A 3D model of a sorghum (Sorghum bicolor) plant is reconstructed in [9] by using images acquired by a depth camera to identify quantitative trait loci for measuring shoot height, leaf angle, leaf length and shoot compactness. The method in [10] experimentally demonstrated the temporal variation of leaf angle and leaf area induced by light interception based on 3D reconstruction of maize plants from multiple side view images. The use of skeletonization process in the determination of plant architecture has been successfully demonstrated in [11, 12]. The method in [1] introduces a basic algorithm for leaf detection, where the leaf tips and leaf junctions are identified by inspecting the neighboring pixels of the skeleton of the leaf. A set of phenotypic traits, e.g., morphological, leaf architectural, textural and color-based, have been extracted from maize plants based on leaf and stem identification following skeletonization of binary images in [13]. The traits are used for yield prediction using QTL mapping that reveals genetic architecture of maize. However, for thin architectures like maize where complexity in shape and appearance increases over time, the skeletonization process often results in the formation of unwanted spurious branches. Since the methods in [1, 13] do not employ any technique to remove these spurious branches which are often falsely identified as leaves, the success is limited to early growth stages. This paper introduces an advanced algorithm for detecting individual components of a plant, i.e., leaves and the stem, using a robust graph based approach.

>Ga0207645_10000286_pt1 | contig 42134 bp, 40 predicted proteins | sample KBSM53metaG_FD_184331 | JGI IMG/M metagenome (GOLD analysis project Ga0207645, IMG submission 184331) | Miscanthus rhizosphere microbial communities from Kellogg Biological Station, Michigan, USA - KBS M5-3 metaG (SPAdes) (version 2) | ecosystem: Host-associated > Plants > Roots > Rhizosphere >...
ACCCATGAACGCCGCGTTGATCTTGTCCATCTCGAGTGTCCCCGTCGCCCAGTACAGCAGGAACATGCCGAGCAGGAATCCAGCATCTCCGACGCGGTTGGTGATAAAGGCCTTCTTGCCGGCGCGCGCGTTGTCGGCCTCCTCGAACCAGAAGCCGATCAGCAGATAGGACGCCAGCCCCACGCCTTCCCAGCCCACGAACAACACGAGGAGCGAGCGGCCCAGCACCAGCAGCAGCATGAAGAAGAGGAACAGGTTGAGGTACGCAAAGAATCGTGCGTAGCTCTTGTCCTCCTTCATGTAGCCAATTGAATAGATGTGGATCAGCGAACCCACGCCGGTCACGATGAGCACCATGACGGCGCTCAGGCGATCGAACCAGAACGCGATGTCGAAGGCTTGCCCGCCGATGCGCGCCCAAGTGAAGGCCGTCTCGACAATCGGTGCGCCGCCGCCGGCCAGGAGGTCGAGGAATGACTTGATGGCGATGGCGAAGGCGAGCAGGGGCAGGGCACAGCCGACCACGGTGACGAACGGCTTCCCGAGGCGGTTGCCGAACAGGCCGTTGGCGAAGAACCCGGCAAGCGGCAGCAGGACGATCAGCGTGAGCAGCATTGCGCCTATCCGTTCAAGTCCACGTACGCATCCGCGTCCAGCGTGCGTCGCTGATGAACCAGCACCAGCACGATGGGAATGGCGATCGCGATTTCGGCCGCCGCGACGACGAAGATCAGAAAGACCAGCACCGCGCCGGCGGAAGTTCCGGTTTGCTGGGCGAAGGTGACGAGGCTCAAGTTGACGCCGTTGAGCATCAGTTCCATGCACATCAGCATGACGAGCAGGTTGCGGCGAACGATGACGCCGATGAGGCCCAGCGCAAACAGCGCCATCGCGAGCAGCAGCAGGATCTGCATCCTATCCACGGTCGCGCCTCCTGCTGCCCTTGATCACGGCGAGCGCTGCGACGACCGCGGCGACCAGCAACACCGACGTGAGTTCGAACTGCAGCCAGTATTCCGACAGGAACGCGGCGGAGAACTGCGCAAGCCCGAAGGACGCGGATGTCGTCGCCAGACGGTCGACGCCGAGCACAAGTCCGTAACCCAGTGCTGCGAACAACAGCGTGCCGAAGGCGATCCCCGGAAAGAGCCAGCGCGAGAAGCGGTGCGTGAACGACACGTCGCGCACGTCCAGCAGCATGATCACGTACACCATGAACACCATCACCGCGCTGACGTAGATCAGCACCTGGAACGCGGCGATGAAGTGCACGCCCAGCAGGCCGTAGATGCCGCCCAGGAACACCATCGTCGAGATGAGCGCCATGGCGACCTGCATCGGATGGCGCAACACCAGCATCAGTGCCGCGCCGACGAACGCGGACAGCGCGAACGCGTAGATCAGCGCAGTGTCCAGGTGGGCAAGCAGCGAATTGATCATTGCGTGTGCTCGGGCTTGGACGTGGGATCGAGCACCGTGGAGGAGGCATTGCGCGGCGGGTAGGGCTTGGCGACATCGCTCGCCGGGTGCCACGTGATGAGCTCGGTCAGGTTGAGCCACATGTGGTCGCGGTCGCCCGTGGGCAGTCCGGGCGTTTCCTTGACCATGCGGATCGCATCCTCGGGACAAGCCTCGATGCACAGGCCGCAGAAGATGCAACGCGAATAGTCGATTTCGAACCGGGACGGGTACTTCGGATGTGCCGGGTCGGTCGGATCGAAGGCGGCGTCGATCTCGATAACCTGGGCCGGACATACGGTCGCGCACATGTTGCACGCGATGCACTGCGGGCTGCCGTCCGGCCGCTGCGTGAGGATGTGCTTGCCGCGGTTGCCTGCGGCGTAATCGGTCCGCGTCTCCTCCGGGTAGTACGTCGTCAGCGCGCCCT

Graphical representations of skeletons have been investigated in the literature for many object recognition problems [14]. The method in [14] uses a skeletal graph to model a shape in order to use graph matching algorithms to determine similarity between objects. The method in [15] developed an ImageJ application to transform the skeleton of a shoot to a weighted graph, and uses the Floyd-Warshall shortest path algorithm to measure the shoot length of submerged aquatic plants. In this paper, we introduce the application of graphical representation of skeleton for detecting individual components of a plant, i.e., leaves and stem, to exploit the advantages of several concepts of graph theory. The skeleton of the plant is represented by a connected graph consisting of nodes and edges, where the nodes are labeled as either tips or junctions based on analyzing their degrees. A graph traversal algorithm is employed for efficient leaf detection. The length of each edge is analyzed to remove spurious branches based on thresholding. The weight associated with each edge represents the number of the leaf in order of emergence.

Fig. 1

Categorization of vegetative stage plant phenotypes

Available phenotyping imaging tools and datasets

Phenotyping imaging tools

Table 1 provides a comparative analysis of the existing shoot phenotyping software systems. The state-of-the-art image-analysis based plant phenotyping software systems are listed in This paper aims to introduce new component phenotypes by characterizing the leaves and stem of the plants that have not been considered in the literature. While the methods in [16,17,18,19] compute leaf area, leaf angle, indent width and height, we define a set of new phenotypes, e.g., junction-tip distance, leaf curvature, integral leaf-skeleton area, leaf-junction angle and stem angle, with a discussion on their significance in plant science. A use-assisted software tool called Leaf Extraction and Analysis Framework Graphical User Interface (Leaf GUI) is proposed in [20] for analyzing the structure of leaf venation networks and areoles. The methods in [21,22,23,24] computes primary holistic phenotypes, e.g., height and width of the plants, shoot area and biomass, whereas the proposed method computes three derived holistic phenotypes, e.g., bi-angular convex-hull area ratio, plant aspect ratio and aerial density, and demonstrate temporal variations of these phenotypes regulated by genotypes.

Table 1 State-of-the-art high throughput shoot phenotyping software tools

Existing datasets